One spring does not a summer make; that’s the old adage and it might well apply to the excitement of the British Grand Prix. I don’t want to be seen as a harbinger of doom and gloom so I will just suggest that it was great stuff in front of a great crowd – and what more could Formula One wish for?

I have to say that I was worried, pre-Grand Prix. The support races had, in the main, been pretty dull and won by polemen. Uh-oh, was the same coming for the big race too? Thankfully not. What great stuff we had, with fabulous starts from Williams to lead the Grand Prix where they first won in 1979. Who better to have led than –surprisingly – Britain’s second favourite team? The fan survey published just before the British GP said Ferrari were the fans’ favourite team followed by McLaren and then Williams. That surprised me; McLaren have never been that much of a favourite team anywhere. Odd.

I digress. We had a great Grand Prix; good weather helps, of course, and when the traffic problems (yes, again) were sorted out for the weekend, things got a lot better. Of course, there was massive adulation for Lewis Hamilton, and he rewarded everyone on Sunday even before the race with great appearances around the track.

He continues to be an enigma, however. During the race meeting, he would change into motorcycle gear to be anonymous when he left the circuit on the back of a ‘bike. I guess he’d never get out if he didn’t, but he spends a lot of time avoiding the fans he allegedly adores. He rewards his fans on his terms, not on theirs which might be termed as controlling your life.

I seriously wondered if he was going to be successful on Sunday. Rosberg beat him in both sessions on Friday although Lewis was quickest on Saturday morning, Rosberg fastest in Q2 but then Hamilton bounced back on a changing track in Q3. And let’s face it, his race wasn’t perfect either, which allowed Valtteri Bottas to come back at him after the safety car.

The weekend had started with a strategy group meeting at Biggin Hill (Bernie’s FOM base) on the Wednesday. A number of non-too-specific proposals came out of that meeting, but it seems that they were driven along by FIA president Jean Todt. This is the sort of leadership that we’ve been looking for for some time and finally M le President seems to have delivered. I have never been privy to any of the meetings held over the years, but the one thing that they seemed to lack was 1) an agenda and 2) someone actually running the meeting. Bernie likes to keep it vague – part of his divide and conquer strategy – so to have had a meeting which actually had a purpose – and it had to if the group was to survive – was almost a novelty but one that was effectively exploited.

Interestingly, the subsequent press release was signed by the FIA’s Formula One press delegate, not Todt himself which was a bit of a surprise. Maybe le President just wasn’t available. But the wording would have been approved by him and lawyers too, so one must assume it had the blessing of all the right people.

As I say, proposals aren’t too defined but some could come into effect as early as the Belgian Grand Prix, including a limitation on driver aids. There are more changes for later in the season; there is clearly a desire to do something sooner rather than later (which would mean another meeting and discussion and probably result in nothing being done). Without entering into specifics, it does mean that following the desire has come the result, so we’re hopeful.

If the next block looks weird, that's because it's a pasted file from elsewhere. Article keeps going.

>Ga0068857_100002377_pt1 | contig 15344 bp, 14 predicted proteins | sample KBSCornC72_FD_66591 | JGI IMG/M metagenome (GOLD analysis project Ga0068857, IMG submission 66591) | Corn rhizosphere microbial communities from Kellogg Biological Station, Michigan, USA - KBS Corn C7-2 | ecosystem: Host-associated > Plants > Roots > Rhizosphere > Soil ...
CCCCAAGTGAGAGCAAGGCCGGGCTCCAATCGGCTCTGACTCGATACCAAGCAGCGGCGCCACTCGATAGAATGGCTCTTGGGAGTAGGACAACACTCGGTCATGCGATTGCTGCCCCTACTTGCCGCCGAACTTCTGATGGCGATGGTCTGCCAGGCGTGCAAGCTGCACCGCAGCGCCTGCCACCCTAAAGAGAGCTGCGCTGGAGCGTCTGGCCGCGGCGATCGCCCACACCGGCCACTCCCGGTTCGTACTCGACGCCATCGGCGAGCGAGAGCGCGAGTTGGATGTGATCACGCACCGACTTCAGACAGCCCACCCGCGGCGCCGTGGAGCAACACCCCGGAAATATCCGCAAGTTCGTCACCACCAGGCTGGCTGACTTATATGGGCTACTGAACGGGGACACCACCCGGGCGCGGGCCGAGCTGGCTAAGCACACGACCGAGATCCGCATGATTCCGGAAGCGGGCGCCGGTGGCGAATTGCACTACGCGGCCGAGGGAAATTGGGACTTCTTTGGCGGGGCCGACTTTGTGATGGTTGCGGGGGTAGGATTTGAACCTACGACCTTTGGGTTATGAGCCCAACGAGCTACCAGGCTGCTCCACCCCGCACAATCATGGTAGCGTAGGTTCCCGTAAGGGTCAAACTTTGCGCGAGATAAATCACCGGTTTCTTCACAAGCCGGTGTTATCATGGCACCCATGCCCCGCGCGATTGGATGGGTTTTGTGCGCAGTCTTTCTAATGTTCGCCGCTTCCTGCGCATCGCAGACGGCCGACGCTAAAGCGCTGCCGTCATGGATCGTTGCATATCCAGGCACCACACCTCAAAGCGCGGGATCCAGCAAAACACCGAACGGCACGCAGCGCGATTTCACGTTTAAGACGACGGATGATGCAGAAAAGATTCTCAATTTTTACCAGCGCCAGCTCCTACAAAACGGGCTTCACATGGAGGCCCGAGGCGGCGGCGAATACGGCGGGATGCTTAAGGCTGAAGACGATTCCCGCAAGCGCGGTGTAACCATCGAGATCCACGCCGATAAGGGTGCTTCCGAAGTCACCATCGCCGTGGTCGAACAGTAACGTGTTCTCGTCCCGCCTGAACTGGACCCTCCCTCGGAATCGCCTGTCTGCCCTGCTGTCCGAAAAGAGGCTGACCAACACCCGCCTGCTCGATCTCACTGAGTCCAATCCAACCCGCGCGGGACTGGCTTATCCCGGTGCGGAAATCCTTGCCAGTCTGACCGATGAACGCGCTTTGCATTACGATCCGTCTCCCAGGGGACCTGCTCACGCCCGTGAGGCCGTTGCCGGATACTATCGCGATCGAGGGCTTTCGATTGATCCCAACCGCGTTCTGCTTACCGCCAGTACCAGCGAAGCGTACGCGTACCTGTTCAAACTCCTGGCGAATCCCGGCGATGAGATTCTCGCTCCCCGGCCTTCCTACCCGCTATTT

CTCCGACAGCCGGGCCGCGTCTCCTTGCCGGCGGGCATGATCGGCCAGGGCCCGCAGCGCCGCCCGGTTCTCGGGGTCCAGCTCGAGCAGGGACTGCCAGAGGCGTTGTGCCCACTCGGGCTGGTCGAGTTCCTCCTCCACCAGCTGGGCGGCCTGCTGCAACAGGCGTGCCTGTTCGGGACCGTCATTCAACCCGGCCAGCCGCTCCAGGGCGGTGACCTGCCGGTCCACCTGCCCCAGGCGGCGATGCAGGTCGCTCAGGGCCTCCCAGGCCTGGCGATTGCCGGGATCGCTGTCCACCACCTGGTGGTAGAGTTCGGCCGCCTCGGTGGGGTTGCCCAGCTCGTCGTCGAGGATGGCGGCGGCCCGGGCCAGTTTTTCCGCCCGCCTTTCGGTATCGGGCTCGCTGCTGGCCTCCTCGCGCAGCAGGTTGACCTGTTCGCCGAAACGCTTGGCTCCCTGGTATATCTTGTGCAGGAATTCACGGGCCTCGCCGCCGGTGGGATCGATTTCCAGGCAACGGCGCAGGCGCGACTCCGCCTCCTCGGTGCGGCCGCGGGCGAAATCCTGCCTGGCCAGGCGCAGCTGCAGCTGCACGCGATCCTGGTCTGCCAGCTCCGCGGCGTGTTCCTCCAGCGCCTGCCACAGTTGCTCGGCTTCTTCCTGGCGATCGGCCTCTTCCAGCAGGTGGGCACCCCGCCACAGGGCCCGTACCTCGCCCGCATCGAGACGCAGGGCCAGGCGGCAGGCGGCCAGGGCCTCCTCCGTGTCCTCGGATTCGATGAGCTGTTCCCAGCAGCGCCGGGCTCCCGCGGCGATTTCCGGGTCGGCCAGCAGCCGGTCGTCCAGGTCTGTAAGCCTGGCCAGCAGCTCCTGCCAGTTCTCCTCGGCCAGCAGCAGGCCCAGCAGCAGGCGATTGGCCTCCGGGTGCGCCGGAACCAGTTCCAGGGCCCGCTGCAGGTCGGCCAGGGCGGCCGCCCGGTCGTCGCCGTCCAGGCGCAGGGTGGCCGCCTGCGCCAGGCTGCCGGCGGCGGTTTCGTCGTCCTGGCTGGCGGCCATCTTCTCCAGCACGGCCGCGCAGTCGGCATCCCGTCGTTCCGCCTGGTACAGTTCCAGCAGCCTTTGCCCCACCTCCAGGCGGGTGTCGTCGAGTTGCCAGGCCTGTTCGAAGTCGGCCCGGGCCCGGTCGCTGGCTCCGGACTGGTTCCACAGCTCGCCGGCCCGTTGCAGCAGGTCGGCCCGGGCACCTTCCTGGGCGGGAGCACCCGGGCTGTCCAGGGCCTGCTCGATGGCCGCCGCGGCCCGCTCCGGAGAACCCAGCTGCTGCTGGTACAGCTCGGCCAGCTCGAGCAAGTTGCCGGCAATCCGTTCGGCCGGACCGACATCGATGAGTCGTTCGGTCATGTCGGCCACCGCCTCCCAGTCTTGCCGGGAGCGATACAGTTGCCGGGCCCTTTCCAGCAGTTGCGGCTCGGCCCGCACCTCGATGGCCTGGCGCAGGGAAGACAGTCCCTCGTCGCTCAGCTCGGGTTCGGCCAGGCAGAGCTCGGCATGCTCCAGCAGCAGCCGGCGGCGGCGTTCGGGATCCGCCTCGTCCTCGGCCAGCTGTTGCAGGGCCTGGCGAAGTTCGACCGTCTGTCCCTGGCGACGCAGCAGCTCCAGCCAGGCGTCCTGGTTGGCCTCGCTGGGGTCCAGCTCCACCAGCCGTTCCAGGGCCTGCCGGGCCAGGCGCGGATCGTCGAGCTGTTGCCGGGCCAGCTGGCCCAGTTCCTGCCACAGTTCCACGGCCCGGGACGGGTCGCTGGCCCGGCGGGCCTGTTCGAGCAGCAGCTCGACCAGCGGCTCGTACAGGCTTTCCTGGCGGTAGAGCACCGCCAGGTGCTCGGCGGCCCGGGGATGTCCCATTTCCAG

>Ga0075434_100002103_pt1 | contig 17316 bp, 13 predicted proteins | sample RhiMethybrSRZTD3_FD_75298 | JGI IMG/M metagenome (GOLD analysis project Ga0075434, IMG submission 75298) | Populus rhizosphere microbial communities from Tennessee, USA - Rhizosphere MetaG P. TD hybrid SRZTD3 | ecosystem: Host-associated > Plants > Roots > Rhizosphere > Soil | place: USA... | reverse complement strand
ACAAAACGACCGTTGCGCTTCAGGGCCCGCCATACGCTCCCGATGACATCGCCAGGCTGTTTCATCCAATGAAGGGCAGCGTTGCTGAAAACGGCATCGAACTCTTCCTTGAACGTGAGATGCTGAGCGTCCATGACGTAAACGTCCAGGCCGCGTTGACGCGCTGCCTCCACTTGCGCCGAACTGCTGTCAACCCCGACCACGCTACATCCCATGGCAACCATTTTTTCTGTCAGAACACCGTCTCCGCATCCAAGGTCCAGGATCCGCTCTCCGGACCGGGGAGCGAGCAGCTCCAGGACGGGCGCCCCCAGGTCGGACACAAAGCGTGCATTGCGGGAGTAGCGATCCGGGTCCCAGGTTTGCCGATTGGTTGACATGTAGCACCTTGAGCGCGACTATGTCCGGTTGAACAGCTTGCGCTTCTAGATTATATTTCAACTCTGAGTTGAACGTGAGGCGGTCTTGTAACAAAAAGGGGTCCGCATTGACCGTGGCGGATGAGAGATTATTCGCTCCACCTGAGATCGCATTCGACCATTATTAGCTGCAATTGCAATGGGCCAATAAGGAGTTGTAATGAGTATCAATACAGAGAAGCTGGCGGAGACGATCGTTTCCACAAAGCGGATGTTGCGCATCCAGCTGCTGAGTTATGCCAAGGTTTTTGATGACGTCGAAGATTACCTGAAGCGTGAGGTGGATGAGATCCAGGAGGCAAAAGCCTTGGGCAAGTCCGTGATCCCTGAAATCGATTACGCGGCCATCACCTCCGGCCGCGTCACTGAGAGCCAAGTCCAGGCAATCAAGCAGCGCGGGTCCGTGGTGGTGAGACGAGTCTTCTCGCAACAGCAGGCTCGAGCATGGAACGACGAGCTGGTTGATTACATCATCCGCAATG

I was happy to hear of several Grand Prix experiences which were thoroughly enjoyed. My own wife was bought grandstand seats by our younger son who works for a Grand Prix team and she sat in the Club grandstand. She’s been to Australia and Abu Dhabi recently, and worked with the ICI sponsorship of Williams years ago so she knows the business, but loved being out at Club in the grandstand where everything happened. We had two other lots of friends who visited during the weekend and they both had a superb time, so well done to the new management of Silverstone for delivering.

I was playing a slightly greater part in the weekend than I have in the past, in that we finally had somewhere to commentate from overlooking the pits. (This is used advisedly; there is a broad counter at chest height which actually prevents you looking out of the window unless you climb onto it which is risky.) David Addison replaced Ian Titchmarsh as main commentator and proved more than talented as usual. Research is the main thing here and while watching the likes of Bugs Bunny with his young daughter, David has a very active and complete hard drive of a brain which stores loads of information which can be called on when necessary, so there was no lack of things to say.

I spent one session with him at the somewhat inconvenient location on the outside of the first corner which took about 20 minutes to get to via the BRDC enclosure and the rest in my eerie not overlooking the pits, but I hope I was able to fill in the occasional hole. With Ian Titchmarsh being wowed by the speed of cars at Becketts, I think we did a pretty good job.

This was interspersed by the odd visit to the medical centre to try and restore my vision, as something was producing a lot of little black dots and a curious shape a bit like a rain cloud on a weather map but in monochrome in my right eye. As ever, the medical centre was massively efficient but were better equipped to cater for a major trauma than an eye problem and I was basically advised to head for an optician or A&E.

Yesterday, I did just that: one optician, £65, one A&E, two eye clinics later and I’m pretty much the same as before. Maybe Jean Todt and the strategy group can fix me up…

Bob Constanduros